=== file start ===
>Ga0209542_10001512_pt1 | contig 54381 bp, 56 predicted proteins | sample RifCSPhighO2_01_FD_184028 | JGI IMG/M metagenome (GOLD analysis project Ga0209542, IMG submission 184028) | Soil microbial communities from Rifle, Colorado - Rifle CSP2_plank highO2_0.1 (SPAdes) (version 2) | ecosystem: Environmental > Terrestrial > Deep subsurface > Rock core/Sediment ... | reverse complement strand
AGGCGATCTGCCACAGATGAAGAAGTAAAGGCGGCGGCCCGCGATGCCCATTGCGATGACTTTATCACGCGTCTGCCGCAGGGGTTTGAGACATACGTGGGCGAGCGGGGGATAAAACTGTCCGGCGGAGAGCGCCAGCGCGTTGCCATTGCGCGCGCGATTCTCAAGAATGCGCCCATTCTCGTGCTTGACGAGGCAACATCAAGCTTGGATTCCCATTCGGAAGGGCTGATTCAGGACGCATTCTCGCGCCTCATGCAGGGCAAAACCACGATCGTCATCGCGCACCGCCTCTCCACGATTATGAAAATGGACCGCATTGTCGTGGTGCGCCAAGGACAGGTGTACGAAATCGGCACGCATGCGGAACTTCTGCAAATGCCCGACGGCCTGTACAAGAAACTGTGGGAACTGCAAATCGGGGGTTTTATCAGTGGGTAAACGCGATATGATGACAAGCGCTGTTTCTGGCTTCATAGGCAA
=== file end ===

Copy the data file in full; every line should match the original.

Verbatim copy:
>Ga0209542_10001512_pt1 | contig 54381 bp, 56 predicted proteins | sample RifCSPhighO2_01_FD_184028 | JGI IMG/M metagenome (GOLD analysis project Ga0209542, IMG submission 184028) | Soil microbial communities from Rifle, Colorado - Rifle CSP2_plank highO2_0.1 (SPAdes) (version 2) | ecosystem: Environmental > Terrestrial > Deep subsurface > Rock core/Sediment ... | reverse complement strand
AGGCGATCTGCCACAGATGAAGAAGTAAAGGCGGCGGCCCGCGATGCCCATTGCGATGACTTTATCACGCGTCTGCCGCAGGGGTTTGAGACATACGTGGGCGAGCGGGGGATAAAACTGTCCGGCGGAGAGCGCCAGCGCGTTGCCATTGCGCGCGCGATTCTCAAGAATGCGCCCATTCTCGTGCTTGACGAGGCAACATCAAGCTTGGATTCCCATTCGGAAGGGCTGATTCAGGACGCATTCTCGCGCCTCATGCAGGGCAAAACCACGATCGTCATCGCGCACCGCCTCTCCACGATTATGAAAATGGACCGCATTGTCGTGGTGCGCCAAGGACAGGTGTACGAAATCGGCACGCATGCGGAACTTCTGCAAATGCCCGACGGCCTGTACAAGAAACTGTGGGAACTGCAAATCGGGGGTTTTATCAGTGGGTAAACGCGATATGATGACAAGCGCTGTTTCTGGCTTCATAGGCAA